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Buachaill
Buachaill, Barrister
Category: Law
Satisfied Customers: 10537
Experience:  Barrister 17 years experience
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I'm an Australian citizen spouse of Irish national (married

Resolved Question:

I'm an Australian citizen spouse of Irish national (married since 2008). In 2009 I applied and was granted an EEA family permit because we were thinking of settling in the UK. We ended up living in the UK (Northern Ireland) until June 2010. We have lived outside the UK since then (in Ireland and US). My question is do I need to reapply for a family permit again if we want to move back to the UK? Or will the fact that I have had it in the past be sufficient, and I can apply for a residence card when we arrive. Would the fact that he is an Irish national and automatically considered settled in the UK (without having to prove other things as other EU nationals have to do) make any difference? Thanks!
Submitted: 1 year ago.
Category: Law
Expert:  Buachaill replied 1 year ago.
1.. I regret to say that you will have to apply for a spousal visa again should you wish to live and work in the UK. This is the situation even though you are married to an Irish national. It is because you are a non-EEA national. Having had one in the past is not sufficient unless you had applied for u. This would occur after five years continuous residence in the UK. A year after settlement, you can apply for citizenship of the UK. Be aware that the fact your husband is an Irish national does not mean you would be considered settled in the UK. You would have to have Irish citizenship for this to be the case. Ireland & the UK have a free travel area and a common area for immigration matters. However, non-EEA NATIONAL still have to apply for a visa.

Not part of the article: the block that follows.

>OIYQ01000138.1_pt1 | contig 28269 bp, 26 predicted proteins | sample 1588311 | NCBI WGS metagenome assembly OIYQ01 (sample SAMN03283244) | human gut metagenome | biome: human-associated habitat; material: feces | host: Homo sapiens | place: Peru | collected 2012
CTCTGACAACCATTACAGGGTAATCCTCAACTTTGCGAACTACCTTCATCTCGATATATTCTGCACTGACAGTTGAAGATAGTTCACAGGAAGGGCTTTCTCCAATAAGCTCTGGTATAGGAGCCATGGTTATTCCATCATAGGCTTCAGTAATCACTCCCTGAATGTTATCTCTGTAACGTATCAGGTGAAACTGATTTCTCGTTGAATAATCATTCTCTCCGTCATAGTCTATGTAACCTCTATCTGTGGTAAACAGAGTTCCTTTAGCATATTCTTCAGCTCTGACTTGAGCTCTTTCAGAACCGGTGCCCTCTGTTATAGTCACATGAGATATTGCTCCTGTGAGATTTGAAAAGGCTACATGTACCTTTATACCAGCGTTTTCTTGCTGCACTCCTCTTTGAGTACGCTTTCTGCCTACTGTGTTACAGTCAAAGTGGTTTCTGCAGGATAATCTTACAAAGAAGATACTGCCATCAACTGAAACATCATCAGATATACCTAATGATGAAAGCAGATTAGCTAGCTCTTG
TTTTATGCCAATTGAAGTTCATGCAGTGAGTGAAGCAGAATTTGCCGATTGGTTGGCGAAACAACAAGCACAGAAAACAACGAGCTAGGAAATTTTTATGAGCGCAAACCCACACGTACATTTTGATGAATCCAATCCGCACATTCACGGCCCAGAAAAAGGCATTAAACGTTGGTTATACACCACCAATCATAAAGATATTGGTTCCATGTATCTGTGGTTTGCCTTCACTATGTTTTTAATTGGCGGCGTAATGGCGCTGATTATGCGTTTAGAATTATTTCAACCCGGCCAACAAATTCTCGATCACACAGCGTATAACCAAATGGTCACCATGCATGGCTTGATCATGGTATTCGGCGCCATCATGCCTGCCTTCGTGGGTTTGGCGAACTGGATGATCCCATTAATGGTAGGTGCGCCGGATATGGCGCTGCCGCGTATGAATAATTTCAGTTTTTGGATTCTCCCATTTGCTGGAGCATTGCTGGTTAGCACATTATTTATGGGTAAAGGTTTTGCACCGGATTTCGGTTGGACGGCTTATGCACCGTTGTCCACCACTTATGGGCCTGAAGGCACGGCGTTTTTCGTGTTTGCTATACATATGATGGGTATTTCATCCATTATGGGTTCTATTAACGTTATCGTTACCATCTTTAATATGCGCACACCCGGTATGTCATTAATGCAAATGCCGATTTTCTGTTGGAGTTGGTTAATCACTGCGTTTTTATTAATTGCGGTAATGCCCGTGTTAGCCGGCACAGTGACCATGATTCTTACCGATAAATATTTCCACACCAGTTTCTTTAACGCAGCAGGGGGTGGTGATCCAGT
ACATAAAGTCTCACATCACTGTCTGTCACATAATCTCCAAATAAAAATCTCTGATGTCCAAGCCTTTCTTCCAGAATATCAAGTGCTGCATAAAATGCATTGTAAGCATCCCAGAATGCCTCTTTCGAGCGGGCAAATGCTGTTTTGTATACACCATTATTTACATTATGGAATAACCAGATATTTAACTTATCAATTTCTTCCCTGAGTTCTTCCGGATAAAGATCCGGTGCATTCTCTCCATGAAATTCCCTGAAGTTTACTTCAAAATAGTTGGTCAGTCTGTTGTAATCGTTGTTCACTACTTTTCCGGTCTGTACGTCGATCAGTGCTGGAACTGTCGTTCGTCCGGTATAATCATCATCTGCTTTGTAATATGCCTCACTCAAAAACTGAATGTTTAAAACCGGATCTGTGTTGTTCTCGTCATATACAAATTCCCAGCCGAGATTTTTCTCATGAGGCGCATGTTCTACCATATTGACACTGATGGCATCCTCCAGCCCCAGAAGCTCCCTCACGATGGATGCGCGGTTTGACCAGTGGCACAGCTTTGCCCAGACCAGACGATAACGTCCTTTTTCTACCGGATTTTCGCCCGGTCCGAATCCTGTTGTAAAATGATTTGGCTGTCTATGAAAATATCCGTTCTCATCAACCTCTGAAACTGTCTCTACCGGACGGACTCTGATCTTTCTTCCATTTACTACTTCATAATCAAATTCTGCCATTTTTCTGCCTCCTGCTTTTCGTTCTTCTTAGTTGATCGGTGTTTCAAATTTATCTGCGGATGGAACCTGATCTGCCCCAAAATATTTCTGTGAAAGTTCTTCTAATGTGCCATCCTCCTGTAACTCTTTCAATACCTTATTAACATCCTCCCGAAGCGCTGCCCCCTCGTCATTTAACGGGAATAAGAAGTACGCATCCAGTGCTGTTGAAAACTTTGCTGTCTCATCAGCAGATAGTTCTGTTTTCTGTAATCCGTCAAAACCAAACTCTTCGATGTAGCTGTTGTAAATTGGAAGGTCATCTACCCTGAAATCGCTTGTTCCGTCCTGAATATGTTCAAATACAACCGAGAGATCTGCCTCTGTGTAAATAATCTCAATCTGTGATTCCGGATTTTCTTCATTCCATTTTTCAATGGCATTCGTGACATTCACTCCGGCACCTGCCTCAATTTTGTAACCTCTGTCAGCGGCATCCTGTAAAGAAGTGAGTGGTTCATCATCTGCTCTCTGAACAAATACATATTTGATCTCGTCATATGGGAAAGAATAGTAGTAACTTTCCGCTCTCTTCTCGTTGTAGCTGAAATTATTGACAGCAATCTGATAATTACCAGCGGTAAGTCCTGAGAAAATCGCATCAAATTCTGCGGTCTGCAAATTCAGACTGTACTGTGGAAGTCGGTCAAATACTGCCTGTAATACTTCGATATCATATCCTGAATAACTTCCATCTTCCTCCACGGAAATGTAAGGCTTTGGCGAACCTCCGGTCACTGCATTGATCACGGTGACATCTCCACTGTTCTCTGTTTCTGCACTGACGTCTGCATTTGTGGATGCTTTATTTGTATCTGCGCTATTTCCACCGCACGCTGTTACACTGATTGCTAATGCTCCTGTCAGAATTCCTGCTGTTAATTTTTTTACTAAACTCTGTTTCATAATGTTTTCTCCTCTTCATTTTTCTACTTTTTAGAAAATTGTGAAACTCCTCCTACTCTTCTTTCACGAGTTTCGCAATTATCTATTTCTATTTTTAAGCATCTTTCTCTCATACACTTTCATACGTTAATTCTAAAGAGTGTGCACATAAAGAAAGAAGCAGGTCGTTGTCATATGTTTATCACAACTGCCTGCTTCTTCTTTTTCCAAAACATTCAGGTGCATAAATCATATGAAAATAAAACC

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Expert:  Buachaill replied 1 year ago.
2. The more clever approach to your situation would have been to apply for Irish citizenship during the period you were married and resident in Northern Ireland or Ireland. Residence in Northern Ireland counts towards the two years necessary for you to acquire Irish citizenship. You might still be eligible. This would solve all UK visa issues. The requirements for you if you are the spouse or civil partner of an Irish citizen and who is applying for Irish citizenship, are:You must be married to or in a recognised civil partnership* with the Irish citizen for at least 3 yearsYou must have had a period of 1 year's continuous reckonable residence in the island of Ireland immediately before the date of your applicationYou must have been living on the island of Ireland for at least 2 of the 4 years before that year of continuous residenceYour marriage or civil partnership must be recognised as valid under Irish lawYou and your spouse or civil partner must be living together as husband and wife or civil partnersYou must be of full age, good character and intend to continue to live on the island of IrelandYou must have made a declaration of fidelity to the nation and loyalty to the State.